How does the practice of evisceration for open globe injuries at Groote Schuur Hospital conform to international standards

Master Thesis


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University of Cape Town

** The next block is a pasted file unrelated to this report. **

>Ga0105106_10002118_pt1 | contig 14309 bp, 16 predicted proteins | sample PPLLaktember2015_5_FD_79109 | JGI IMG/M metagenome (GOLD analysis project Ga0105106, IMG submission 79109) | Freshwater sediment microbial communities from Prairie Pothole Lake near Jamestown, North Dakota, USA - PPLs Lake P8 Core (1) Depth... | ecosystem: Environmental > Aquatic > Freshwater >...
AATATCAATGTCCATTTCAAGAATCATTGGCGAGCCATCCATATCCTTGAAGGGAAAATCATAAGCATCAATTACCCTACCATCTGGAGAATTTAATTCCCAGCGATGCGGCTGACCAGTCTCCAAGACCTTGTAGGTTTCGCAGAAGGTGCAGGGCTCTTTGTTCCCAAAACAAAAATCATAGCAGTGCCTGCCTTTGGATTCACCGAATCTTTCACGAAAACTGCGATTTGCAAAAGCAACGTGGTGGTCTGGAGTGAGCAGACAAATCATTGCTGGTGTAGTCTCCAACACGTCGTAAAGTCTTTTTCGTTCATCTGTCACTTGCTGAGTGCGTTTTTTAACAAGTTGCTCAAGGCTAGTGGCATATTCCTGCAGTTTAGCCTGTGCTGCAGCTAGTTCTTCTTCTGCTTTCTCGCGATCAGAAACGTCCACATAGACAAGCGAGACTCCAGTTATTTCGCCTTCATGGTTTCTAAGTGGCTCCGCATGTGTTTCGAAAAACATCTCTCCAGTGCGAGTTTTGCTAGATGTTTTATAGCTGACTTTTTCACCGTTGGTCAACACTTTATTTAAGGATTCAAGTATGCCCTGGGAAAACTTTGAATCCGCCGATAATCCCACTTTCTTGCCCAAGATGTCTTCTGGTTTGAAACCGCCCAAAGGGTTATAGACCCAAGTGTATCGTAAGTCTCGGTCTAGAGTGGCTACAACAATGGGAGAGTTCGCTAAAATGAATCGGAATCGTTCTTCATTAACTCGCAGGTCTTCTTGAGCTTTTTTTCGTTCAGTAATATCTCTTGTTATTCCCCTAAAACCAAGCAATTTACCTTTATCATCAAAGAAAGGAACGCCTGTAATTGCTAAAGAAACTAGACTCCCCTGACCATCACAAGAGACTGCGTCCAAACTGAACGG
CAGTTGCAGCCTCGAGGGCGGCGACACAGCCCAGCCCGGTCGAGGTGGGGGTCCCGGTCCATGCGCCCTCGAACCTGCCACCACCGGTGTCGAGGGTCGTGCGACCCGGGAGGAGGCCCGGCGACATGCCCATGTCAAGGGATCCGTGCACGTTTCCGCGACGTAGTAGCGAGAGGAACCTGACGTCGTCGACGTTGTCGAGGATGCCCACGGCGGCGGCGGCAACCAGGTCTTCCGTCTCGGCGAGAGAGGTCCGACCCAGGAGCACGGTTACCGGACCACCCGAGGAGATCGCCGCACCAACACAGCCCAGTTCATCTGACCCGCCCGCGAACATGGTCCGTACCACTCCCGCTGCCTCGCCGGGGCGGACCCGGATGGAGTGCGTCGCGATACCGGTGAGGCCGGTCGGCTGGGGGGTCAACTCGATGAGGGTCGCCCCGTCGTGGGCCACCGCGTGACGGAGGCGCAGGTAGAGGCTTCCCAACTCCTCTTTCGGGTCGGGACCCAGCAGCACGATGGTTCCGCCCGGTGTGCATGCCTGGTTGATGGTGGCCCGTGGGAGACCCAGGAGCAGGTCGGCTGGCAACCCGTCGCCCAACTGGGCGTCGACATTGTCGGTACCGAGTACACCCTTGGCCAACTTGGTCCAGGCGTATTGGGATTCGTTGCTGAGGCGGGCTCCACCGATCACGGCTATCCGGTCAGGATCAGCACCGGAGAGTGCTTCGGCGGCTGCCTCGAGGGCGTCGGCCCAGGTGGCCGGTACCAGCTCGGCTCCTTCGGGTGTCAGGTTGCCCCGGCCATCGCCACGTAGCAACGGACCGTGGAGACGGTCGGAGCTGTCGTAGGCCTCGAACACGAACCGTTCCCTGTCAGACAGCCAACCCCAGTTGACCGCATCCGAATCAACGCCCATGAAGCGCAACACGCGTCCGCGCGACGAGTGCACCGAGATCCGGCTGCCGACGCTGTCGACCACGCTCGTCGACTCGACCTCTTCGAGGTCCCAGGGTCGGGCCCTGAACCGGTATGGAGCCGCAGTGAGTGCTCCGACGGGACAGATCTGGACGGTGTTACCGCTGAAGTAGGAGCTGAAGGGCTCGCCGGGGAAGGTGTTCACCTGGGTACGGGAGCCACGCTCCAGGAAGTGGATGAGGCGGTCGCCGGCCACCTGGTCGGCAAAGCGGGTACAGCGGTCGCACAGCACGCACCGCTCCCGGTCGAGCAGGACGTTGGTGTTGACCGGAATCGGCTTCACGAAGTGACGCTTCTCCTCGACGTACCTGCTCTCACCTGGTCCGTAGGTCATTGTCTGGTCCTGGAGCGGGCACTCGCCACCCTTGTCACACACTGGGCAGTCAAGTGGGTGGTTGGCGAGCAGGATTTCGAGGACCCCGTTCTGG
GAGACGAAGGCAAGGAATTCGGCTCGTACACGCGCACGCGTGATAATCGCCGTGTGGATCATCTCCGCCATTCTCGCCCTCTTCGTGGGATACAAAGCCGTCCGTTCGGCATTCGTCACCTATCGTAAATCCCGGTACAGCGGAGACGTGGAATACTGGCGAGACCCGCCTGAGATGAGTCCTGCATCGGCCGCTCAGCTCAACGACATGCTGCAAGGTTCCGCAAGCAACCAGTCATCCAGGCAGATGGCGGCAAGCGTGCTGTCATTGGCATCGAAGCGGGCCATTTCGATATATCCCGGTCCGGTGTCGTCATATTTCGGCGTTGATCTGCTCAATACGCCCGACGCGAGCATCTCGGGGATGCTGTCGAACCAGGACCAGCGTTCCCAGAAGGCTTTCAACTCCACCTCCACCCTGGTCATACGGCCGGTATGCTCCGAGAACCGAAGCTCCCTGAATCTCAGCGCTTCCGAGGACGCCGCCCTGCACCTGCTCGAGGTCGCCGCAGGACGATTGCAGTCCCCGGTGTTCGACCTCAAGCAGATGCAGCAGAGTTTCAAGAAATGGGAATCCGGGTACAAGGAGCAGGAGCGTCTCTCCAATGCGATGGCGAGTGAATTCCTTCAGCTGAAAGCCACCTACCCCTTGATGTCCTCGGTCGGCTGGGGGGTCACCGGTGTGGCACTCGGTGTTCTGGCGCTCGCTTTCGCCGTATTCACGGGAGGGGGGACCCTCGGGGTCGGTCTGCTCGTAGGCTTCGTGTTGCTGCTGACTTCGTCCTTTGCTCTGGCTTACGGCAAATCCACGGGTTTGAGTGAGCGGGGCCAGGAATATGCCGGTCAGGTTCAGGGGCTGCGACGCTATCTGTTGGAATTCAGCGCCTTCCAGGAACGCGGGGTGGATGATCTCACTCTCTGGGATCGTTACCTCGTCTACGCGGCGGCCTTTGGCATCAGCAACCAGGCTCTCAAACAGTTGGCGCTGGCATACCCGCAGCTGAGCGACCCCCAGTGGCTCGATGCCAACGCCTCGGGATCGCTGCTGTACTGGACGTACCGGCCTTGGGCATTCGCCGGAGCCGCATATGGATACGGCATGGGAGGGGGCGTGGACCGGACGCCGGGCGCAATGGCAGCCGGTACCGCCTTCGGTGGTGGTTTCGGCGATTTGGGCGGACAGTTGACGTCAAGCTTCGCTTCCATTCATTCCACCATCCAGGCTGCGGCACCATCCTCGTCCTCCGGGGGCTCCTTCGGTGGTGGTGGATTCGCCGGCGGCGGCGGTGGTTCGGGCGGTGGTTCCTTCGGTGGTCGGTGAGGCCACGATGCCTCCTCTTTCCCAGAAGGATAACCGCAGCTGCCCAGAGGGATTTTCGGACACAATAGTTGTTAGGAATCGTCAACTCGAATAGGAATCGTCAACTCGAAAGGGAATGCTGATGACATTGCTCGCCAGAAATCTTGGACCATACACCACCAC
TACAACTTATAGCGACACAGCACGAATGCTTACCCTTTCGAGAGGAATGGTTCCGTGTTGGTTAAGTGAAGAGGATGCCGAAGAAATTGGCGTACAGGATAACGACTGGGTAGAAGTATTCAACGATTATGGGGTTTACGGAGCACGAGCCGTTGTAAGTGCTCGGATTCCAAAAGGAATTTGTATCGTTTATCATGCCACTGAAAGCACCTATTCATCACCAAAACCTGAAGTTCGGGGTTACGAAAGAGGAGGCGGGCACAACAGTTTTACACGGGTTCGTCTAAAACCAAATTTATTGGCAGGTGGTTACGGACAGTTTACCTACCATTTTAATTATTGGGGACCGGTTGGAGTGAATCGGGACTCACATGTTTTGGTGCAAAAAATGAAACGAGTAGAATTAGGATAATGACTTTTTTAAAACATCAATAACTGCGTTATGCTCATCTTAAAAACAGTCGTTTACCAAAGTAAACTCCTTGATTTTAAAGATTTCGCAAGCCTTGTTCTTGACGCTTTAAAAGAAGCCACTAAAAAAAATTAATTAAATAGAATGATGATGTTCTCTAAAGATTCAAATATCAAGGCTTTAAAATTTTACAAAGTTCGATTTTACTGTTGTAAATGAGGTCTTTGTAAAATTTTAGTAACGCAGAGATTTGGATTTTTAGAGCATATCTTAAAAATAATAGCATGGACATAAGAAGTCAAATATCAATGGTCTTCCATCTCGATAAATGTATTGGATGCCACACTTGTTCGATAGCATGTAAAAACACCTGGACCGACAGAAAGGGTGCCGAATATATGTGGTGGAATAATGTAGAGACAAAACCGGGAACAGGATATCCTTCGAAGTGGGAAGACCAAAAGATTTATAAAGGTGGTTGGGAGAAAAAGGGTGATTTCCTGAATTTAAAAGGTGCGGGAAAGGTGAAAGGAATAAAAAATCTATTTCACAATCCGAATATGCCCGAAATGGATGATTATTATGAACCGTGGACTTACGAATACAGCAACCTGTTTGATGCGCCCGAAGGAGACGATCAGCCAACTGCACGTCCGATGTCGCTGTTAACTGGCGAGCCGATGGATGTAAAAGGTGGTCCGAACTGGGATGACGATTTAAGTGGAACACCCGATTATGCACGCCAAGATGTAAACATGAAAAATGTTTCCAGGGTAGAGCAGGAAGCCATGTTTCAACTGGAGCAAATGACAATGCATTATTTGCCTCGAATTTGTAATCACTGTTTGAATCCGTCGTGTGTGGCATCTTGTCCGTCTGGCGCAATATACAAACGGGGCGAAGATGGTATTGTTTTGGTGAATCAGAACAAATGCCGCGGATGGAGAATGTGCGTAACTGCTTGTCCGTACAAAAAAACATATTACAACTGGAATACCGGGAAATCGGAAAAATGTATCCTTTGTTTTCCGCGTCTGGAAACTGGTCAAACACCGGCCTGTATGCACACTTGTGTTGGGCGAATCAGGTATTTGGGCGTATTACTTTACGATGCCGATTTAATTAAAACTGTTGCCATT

Background: Penetrating trauma can have devastating visual consequences and is often challenging to manage effectively, especially in the setting of severe trauma. The decision to perform a primary repair or a primary evisceration following an open globe injury can be a difficult one. Removal of an eye is not only traumatic but produces grief, anxiety and depression. It can result in a poor quality of life of the affected patients, and thus must be justified before it is performed. Before a primary evisceration can be considered, certain criteria need to be fulfilled. The affected eye must have acuity of no perception of light. A total afferent pupillary defect must be present. There must be prolapsed uvea and/or retina in the wound. Wounds should be longer than 20mm, or extend posterior to the equator of the globe. The fellow eye should be normal and the patient must be able to give informed consent. The primary evisceration rete at Groote Schuur Hospital appears to be higher than in other centers. If we do conform to the required criteria, then we are justified in performing primary eviscerations, but if we do not conform, then we need to improve our adherence in order to meet the required standards and improve our management. Purpose: a. To determine if the above criteria for primary evisceration are met in those undergoing primary eviscerations at Groote Schuur Hospital, and at which point(s) we strayed from the guidelines. b. To determine the rate of primary and secondary eviscerations following ocular trauma. c. To evaluate the visual outcomes, at 3 months, of patients who present with no perception of light vision and total afferent pupillary defect who meet some of the criteria for primary evisceration, but primary evisceration is not performed. Methods: A retrospective case series study was performed to identify all patients who were admitted to the ophthalmology ward at Groote Schuur Hospital following an open globe injury. The records of all patients who underwent primary evisceration were analyzed to evaluate whether or not the criteria were met and to determine the rates of primary and secondary evisceration at GSH. Results: There was a total of 249 open globe injuries admitted during the designated two year period. Of these, 212 (85.14%) were males and 37 (14.86%) were females. The number of patients undergoing primary evisceration was 61 (24.5%) and the number of patients undergoing primary repair was 175 (70.3%) and thirteen (5.2%) had other procedures. Of the 61 patients who underwent primary evisceration, 10 patients had missing data and were thus excluded. Therefore, out of 51 patients in whom the required data was available, a total of 37 (72.55%) patients met ALL the criteria required for a primary evisceration to be performed. A total of 11 (21.56%) patients did not meet the visual acuity criterion of no perception of light (10 were perception of light and 1 was hand movements vision). A total of 9 (17.6%) patients were documented to not have a total relative afferent pupillary defect. All patients had prolapsed uvea in the wound. Three patients (5.8%) had an "abnormally" seeing or poorly seeing fellow eye. Five (9.8%) were not documented as irreparable. The informed consent criterion was fulfilled in all patients. Secondary eviscerations accounted for 4.6% of surgeries done for open globe trauma. Of the patients that were eligible for primary evisceration, but instead had primary repair, the majority (77.7%) remained NPL and 88.8% had phthisis bulbi at 3 months. Conclusion: The majority of our evisceration cases met all the criteria for a primary evisceration. The two criteria which we did not fully adhere to were the visual acuity of no light perception and the presence of a total relative afferent pupillary defect. Visual acuity testing in the trauma setting is challenging, but we should improve on the accuracy of our testing of these two entities, and clearer documentation of all the criteria in our open globe injury cases especially if undergoing a primary evisceration. A few patients had an abnormally seeing fellow eye and still underwent PE due to the injured eye being irreparable. Our primary evisceration rate reflects our resource- limited setting and the severity of our ocular trauma cases. The poor visual acuity and poor outcome in the form of phthisis bulbi at three months in those who did not have a primary evisceration despite poor acuity appears to support our rationale for performing primary eviscerations in those with poor prognoses, given our resourcelimited setting.